It is important that you understand your problem and why we are using the tools we are using to help you heal. The more you understand about your body and about what is not working that is causing you pain, the better you will be at keeping it from happening again.
We have provided some links to some great chiropractic, acupuncture and laser videos. Take a look at them, watch them with your friends and family. Refer to them as issues arise and let us know if you have any unanswered questions.
In recent years, evidence has come to light that we are placing our children at risk for debilitating muscle and joint injuries from overloaded backpacksâ€šÃ„Ã®a staple among elementary and high school-aged kids.
- Cause the shoulders to round, leading to poor posture later in life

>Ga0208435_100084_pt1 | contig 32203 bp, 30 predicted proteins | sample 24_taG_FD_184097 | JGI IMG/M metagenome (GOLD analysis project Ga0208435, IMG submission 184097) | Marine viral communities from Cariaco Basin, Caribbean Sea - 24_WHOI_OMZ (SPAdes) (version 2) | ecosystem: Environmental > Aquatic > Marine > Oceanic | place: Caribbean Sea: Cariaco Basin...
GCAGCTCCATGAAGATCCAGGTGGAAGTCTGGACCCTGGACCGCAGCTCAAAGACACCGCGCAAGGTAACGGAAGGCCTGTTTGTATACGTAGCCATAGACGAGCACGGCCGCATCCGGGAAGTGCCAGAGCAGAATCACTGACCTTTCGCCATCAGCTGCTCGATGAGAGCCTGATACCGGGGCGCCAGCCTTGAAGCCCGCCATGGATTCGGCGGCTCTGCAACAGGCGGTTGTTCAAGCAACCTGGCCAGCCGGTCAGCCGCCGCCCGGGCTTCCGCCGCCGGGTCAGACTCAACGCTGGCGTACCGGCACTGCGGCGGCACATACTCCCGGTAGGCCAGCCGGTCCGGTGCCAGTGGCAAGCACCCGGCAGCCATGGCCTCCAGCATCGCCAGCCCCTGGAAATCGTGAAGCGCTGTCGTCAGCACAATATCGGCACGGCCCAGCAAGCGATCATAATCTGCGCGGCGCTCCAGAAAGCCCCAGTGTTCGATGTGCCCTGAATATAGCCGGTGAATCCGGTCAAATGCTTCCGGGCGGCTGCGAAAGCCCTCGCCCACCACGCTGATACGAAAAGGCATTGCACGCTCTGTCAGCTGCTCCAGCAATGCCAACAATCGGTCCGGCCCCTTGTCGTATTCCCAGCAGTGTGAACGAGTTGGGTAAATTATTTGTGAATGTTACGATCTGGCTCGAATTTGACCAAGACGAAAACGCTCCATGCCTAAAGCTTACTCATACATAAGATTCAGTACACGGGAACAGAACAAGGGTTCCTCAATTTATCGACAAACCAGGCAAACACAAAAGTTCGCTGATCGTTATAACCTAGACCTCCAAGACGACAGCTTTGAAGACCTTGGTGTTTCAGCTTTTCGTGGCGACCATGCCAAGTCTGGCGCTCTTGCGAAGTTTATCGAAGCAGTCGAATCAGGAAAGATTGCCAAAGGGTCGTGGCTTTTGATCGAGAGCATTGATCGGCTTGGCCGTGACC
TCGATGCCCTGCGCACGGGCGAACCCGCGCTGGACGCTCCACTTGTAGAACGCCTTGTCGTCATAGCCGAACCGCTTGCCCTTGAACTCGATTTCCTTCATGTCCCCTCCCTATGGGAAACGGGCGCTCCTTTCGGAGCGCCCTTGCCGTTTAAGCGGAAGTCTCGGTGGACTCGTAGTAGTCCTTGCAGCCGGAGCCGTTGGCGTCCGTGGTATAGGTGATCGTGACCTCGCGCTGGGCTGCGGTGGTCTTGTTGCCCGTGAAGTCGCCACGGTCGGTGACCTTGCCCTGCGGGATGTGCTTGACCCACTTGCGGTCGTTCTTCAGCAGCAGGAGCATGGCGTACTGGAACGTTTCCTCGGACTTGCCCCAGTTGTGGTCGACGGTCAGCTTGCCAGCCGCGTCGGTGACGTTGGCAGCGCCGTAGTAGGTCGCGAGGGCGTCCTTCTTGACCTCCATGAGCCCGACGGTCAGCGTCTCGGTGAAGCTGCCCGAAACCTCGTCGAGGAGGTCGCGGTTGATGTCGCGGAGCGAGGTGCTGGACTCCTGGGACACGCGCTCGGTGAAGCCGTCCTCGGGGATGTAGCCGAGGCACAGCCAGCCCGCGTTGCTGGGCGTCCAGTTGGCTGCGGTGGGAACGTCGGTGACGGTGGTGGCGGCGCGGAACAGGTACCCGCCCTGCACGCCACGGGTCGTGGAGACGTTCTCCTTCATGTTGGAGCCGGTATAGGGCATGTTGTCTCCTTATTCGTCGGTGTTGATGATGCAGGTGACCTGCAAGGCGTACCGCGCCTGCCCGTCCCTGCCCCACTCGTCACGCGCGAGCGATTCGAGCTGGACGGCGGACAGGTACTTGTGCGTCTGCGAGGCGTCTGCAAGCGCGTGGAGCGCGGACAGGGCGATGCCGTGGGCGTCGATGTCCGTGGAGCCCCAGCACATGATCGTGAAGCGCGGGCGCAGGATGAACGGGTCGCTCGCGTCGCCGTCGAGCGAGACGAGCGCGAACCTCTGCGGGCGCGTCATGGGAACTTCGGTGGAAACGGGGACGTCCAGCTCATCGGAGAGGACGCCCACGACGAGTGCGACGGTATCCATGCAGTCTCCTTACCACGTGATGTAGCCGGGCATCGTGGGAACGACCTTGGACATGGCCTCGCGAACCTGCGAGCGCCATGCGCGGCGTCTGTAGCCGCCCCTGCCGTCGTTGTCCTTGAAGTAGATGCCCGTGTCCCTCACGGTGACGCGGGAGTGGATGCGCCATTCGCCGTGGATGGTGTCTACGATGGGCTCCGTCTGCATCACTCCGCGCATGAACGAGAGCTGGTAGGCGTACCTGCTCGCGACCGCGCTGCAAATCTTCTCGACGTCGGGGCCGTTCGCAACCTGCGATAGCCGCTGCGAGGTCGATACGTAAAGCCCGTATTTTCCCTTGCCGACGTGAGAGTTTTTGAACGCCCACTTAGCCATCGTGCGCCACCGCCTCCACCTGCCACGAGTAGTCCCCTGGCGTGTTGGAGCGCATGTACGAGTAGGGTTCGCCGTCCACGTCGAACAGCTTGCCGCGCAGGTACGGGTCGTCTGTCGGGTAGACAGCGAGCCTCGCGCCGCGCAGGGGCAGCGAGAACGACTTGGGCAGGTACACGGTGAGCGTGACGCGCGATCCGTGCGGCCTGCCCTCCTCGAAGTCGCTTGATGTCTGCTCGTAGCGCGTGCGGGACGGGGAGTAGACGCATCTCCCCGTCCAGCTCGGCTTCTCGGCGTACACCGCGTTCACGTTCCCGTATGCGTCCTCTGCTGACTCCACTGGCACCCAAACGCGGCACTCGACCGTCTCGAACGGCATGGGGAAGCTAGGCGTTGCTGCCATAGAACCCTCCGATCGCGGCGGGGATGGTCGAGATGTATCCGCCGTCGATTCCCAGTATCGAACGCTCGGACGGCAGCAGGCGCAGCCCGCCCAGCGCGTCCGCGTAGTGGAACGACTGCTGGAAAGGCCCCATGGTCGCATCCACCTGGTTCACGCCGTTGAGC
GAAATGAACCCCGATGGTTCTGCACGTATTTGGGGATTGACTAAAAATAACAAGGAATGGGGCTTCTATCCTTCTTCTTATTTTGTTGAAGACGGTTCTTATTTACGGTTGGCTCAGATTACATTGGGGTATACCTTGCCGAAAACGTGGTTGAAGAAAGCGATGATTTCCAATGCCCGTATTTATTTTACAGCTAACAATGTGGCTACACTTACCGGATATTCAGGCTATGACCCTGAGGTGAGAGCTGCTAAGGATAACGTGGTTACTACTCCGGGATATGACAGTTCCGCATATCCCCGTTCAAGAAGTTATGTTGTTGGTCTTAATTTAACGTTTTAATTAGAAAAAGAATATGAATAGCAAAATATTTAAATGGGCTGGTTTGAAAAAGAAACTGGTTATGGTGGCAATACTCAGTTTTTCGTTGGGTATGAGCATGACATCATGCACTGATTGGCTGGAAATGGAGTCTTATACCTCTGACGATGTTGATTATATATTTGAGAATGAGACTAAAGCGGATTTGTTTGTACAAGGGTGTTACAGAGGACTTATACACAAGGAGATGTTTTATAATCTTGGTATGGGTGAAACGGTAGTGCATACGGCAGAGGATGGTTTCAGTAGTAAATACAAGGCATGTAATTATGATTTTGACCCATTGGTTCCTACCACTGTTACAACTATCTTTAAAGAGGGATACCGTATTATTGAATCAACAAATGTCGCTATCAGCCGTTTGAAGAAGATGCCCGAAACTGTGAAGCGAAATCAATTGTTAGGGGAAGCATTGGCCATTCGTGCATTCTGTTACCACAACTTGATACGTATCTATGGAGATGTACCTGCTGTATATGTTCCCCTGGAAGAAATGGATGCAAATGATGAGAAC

- Distort the natural curves of the spine, leading to muscle and joint strain, as well as stress the rib cage.
- Force the child to lean forward, losing balance and risking a fall. One study found that as much as 60 percent of children experience back pain from carrying backpacks.
Here are some backpack safety tips:
- Tell your child to avoid carrying the backpack on one shoulder. This can cause a muscle strain from the uneven weight. When children do this, the spine often leans to the opposite side, stressing the middle back, ribs, and lower back more on one side than the other. Excessive weight on one side also pulls the neck muscles and can cause headaches as well as neck and arm pain.
- As a rule of thumb, do not allow your child to carry a backpack that is more than 10 percent of his or her body weight.
- Don't allow the backpack to hang more than four inches below the waistline. This increases the weight on the shoulders, causing your child to lean forward when walking.
- Choose backpacks with wide, padded straps that are adjustable. Make sure that backpack is snug (but not tight) against your child's back. The shifting weight of the backpack causes strain on the child's neck and back muscles.